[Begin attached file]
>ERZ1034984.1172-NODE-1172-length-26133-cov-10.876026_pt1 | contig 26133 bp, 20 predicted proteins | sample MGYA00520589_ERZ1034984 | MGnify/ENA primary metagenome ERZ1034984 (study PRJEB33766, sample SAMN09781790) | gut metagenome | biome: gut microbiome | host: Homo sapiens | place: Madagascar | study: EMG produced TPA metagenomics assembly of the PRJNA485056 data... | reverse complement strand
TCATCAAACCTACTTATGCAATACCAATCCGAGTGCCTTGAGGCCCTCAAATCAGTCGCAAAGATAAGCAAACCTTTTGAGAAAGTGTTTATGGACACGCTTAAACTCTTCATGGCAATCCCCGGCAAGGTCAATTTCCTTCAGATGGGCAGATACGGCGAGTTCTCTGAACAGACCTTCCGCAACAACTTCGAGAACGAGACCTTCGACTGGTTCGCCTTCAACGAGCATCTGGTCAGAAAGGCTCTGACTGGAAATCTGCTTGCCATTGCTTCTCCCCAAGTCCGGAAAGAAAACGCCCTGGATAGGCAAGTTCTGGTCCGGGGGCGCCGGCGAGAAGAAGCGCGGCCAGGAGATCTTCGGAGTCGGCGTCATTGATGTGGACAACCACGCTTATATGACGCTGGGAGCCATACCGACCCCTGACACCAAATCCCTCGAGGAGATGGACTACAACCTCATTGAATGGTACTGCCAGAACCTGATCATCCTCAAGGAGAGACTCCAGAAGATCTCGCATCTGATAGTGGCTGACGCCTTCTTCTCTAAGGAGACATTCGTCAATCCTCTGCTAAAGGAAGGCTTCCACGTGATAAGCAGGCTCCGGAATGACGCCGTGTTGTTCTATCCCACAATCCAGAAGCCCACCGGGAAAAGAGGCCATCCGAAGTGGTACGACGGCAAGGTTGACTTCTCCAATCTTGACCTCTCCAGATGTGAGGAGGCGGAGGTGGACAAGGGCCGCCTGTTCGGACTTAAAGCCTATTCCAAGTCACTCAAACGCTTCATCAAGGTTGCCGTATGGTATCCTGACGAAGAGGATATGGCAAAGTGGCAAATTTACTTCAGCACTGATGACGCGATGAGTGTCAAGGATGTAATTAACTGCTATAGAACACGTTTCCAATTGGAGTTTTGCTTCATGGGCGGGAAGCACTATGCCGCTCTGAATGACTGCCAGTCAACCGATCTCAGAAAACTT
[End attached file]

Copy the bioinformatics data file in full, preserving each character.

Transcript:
>ERZ1034984.1172-NODE-1172-length-26133-cov-10.876026_pt1 | contig 26133 bp, 20 predicted proteins | sample MGYA00520589_ERZ1034984 | MGnify/ENA primary metagenome ERZ1034984 (study PRJEB33766, sample SAMN09781790) | gut metagenome | biome: gut microbiome | host: Homo sapiens | place: Madagascar | study: EMG produced TPA metagenomics assembly of the PRJNA485056 data... | reverse complement strand
TCATCAAACCTACTTATGCAATACCAATCCGAGTGCCTTGAGGCCCTCAAATCAGTCGCAAAGATAAGCAAACCTTTTGAGAAAGTGTTTATGGACACGCTTAAACTCTTCATGGCAATCCCCGGCAAGGTCAATTTCCTTCAGATGGGCAGATACGGCGAGTTCTCTGAACAGACCTTCCGCAACAACTTCGAGAACGAGACCTTCGACTGGTTCGCCTTCAACGAGCATCTGGTCAGAAAGGCTCTGACTGGAAATCTGCTTGCCATTGCTTCTCCCCAAGTCCGGAAAGAAAACGCCCTGGATAGGCAAGTTCTGGTCCGGGGGCGCCGGCGAGAAGAAGCGCGGCCAGGAGATCTTCGGAGTCGGCGTCATTGATGTGGACAACCACGCTTATATGACGCTGGGAGCCATACCGACCCCTGACACCAAATCCCTCGAGGAGATGGACTACAACCTCATTGAATGGTACTGCCAGAACCTGATCATCCTCAAGGAGAGACTCCAGAAGATCTCGCATCTGATAGTGGCTGACGCCTTCTTCTCTAAGGAGACATTCGTCAATCCTCTGCTAAAGGAAGGCTTCCACGTGATAAGCAGGCTCCGGAATGACGCCGTGTTGTTCTATCCCACAATCCAGAAGCCCACCGGGAAAAGAGGCCATCCGAAGTGGTACGACGGCAAGGTTGACTTCTCCAATCTTGACCTCTCCAGATGTGAGGAGGCGGAGGTGGACAAGGGCCGCCTGTTCGGACTTAAAGCCTATTCCAAGTCACTCAAACGCTTCATCAAGGTTGCCGTATGGTATCCTGACGAAGAGGATATGGCAAAGTGGCAAATTTACTTCAGCACTGATGACGCGATGAGTGTCAAGGATGTAATTAACTGCTATAGAACACGTTTCCAATTGGAGTTTTGCTTCATGGGCGGGAAGCACTATGCCGCTCTGAATGACTGCCAGTCAACCGATCTCAGAAAACTT